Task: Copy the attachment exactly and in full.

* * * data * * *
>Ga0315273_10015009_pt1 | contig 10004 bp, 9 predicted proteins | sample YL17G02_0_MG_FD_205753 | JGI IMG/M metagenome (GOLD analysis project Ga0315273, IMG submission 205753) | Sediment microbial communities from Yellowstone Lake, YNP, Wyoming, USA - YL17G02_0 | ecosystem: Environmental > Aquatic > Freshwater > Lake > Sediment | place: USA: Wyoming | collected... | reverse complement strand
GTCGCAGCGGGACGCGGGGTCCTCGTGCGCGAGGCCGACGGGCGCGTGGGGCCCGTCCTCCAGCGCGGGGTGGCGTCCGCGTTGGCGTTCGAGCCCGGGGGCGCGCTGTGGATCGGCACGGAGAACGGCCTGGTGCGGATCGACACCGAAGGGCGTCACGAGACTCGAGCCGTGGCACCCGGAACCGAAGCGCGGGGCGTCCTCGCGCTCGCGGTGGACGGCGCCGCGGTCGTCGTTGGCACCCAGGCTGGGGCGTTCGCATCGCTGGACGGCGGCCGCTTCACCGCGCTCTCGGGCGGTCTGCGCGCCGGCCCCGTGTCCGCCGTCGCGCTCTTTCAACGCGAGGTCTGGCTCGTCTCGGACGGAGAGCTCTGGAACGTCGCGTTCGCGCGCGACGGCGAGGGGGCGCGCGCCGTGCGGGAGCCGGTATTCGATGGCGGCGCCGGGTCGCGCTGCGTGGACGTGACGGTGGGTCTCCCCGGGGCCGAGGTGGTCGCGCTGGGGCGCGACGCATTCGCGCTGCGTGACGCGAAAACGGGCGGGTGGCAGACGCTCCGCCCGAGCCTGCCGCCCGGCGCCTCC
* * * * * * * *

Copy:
>Ga0315273_10015009_pt1 | contig 10004 bp, 9 predicted proteins | sample YL17G02_0_MG_FD_205753 | JGI IMG/M metagenome (GOLD analysis project Ga0315273, IMG submission 205753) | Sediment microbial communities from Yellowstone Lake, YNP, Wyoming, USA - YL17G02_0 | ecosystem: Environmental > Aquatic > Freshwater > Lake > Sediment | place: USA: Wyoming | collected... | reverse complement strand
GTCGCAGCGGGACGCGGGGTCCTCGTGCGCGAGGCCGACGGGCGCGTGGGGCCCGTCCTCCAGCGCGGGGTGGCGTCCGCGTTGGCGTTCGAGCCCGGGGGCGCGCTGTGGATCGGCACGGAGAACGGCCTGGTGCGGATCGACACCGAAGGGCGTCACGAGACTCGAGCCGTGGCACCCGGAACCGAAGCGCGGGGCGTCCTCGCGCTCGCGGTGGACGGCGCCGCGGTCGTCGTTGGCACCCAGGCTGGGGCGTTCGCATCGCTGGACGGCGGCCGCTTCACCGCGCTCTCGGGCGGTCTGCGCGCCGGCCCCGTGTCCGCCGTCGCGCTCTTTCAACGCGAGGTCTGGCTCGTCTCGGACGGAGAGCTCTGGAACGTCGCGTTCGCGCGCGACGGCGAGGGGGCGCGCGCCGTGCGGGAGCCGGTATTCGATGGCGGCGCCGGGTCGCGCTGCGTGGACGTGACGGTGGGTCTCCCCGGGGCCGAGGTGGTCGCGCTGGGGCGCGACGCATTCGCGCTGCGTGACGCGAAAACGGGCGGGTGGCAGACGCTCCGCCCGAGCCTGCCGCCCGGCGCCTCC